On April 10, 2010, we experienced the Deep Water Horizon oil spill. Estimates on the cost of this manmade disaster reportedly exceed $42 billion.

Hard Costs, Hard Lessons

Oil spills, space shuttles, and nuclear reactor plants have all contributed to enormous costs of failure. Cost of life is of course, immeasurable.

Failure often seems to be measurable to hard costs. Have you considered the costs of doing nothing?

What if there were not any oilrigs, what if there was no nuclear power? NASA programs have also contributed heavily to technology development and innovation. What if those programs never existed?

Many of us won’t make decisions about oilrigs, space programs, or nuclear power, but we will make decisions about what we accomplish or don’t in our lives and in our careers.

What is the cost if you don’t take the new job, what if you didn’t attend college, or what are the pros and cons of starting your own business?

Is Failure Expensive

We can sometimes put a number on what failure costs, but it is pretty difficult to put a number on the cost of doing nothing.

For the individuals, businesses, or organizations that find themselves stuck, perhaps they only see the price tag of failure.

Failure may not be that expensive when you compare it to the cost of doing nothing, or worse, regret.

– DEG

Dennis E. Gilbert is a business consultant, speaker (CSPTM), and corporate trainer that specializes in helping businesses and individuals accelerate their leadership, their team, and their success. He is a five-time author and some of his work includes, #CustServ The Customer Service Culture, and Forgotten Respect, Navigating A Multigenerational Workforce. Reach him through his website at Dennis-Gilbert.com or by calling +1 646.546.5553.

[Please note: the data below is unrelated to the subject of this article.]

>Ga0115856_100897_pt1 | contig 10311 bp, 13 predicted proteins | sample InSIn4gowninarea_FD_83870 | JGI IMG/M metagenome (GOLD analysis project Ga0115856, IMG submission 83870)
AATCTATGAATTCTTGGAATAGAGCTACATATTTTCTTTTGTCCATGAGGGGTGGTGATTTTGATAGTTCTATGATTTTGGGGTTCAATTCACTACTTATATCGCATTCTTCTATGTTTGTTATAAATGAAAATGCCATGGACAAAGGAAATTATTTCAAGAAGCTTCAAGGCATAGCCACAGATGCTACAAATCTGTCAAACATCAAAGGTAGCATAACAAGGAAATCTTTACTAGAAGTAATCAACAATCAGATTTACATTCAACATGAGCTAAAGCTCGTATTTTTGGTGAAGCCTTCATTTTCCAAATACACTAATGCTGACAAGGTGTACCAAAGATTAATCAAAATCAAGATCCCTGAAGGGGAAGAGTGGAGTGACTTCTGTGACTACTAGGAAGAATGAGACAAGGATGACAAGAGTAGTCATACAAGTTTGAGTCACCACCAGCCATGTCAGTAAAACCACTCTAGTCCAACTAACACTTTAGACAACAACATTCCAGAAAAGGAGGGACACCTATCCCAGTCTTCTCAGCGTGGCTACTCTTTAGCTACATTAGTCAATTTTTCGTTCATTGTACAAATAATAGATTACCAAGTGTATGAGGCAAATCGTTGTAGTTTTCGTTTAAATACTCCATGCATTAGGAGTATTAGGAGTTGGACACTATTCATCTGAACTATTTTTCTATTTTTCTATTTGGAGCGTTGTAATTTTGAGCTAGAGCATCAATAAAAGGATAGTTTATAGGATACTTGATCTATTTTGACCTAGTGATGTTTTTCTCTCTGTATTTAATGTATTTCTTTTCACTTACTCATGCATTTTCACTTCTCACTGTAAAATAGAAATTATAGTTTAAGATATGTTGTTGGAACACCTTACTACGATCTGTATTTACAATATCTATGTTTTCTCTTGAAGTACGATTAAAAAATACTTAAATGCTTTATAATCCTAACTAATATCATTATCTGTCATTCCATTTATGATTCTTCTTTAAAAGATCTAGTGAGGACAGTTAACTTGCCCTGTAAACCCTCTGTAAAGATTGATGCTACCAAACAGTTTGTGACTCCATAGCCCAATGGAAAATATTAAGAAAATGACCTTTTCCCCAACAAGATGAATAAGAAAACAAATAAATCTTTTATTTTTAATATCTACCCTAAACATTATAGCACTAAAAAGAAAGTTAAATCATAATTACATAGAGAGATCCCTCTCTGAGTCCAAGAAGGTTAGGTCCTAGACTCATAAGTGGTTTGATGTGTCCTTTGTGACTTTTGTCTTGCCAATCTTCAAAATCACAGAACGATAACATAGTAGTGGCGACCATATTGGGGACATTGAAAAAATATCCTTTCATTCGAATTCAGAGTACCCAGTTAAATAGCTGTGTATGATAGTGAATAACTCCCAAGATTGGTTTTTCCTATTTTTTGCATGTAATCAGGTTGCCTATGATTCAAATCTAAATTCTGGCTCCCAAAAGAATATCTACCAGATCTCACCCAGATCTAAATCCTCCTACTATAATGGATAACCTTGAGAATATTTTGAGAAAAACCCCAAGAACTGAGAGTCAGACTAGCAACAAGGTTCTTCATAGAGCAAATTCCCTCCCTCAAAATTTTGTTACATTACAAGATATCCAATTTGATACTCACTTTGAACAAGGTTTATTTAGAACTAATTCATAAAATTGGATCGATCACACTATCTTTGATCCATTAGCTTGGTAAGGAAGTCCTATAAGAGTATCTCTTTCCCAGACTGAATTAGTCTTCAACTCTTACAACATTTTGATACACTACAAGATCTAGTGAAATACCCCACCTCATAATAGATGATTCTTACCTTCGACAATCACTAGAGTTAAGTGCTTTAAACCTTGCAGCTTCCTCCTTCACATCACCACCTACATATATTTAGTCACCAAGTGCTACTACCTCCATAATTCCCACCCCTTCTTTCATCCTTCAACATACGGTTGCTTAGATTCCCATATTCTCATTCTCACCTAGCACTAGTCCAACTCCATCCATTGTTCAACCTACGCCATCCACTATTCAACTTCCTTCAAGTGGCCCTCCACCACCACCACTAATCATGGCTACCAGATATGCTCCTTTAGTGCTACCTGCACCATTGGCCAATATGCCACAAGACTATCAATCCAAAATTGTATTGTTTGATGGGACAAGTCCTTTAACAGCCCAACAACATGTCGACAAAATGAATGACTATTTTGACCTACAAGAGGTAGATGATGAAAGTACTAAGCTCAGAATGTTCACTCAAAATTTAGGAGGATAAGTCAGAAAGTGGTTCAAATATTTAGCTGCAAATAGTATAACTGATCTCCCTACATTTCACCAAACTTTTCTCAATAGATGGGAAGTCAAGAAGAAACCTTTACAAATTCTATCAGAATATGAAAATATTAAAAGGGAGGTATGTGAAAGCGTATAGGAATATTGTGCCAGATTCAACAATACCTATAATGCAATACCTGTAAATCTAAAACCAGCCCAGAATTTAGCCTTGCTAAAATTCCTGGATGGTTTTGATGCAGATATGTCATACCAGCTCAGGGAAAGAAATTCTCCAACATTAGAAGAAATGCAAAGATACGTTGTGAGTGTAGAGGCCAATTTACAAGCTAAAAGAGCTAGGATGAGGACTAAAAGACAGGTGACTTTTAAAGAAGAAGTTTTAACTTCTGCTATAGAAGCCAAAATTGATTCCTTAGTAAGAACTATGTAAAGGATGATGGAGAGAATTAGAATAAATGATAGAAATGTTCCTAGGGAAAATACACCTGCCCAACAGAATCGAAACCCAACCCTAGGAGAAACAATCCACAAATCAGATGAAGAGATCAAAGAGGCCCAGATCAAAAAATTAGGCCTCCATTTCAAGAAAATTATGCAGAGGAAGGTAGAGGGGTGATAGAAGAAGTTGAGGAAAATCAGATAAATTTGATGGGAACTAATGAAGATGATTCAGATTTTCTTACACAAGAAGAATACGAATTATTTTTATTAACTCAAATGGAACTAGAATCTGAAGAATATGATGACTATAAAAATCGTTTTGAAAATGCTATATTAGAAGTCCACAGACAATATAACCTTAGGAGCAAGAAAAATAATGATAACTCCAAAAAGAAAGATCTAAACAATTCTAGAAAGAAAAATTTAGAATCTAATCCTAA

Dennis Gilbert on Google+


  • 0
Changing organizational culture

Truth About Your Changing Organizational Culture

Tags : 

Times are changing. It seems every organization recognizes the business environment and climate are changing. Are you closely connected with some of the most fundamental aspects and ready to discover the truth about your changing organizational culture?

If everything in the business environment is shifting, the riskiest place to be is stuck in the status quo. When the environment is different, you can’t just do things differently. You will likely have to discover and learn, adapt, and do different things.

Discover Truth

Here are three important aspects to consider:

  • Facts. What is factual and true about your direction? What is the proof, or what can you prove through research or evidence?
  • Needed. What are the skills or expertise you will need for where you are headed? What will make the shifting direction successful? Consider what your team can learn or what should you outsource or hire?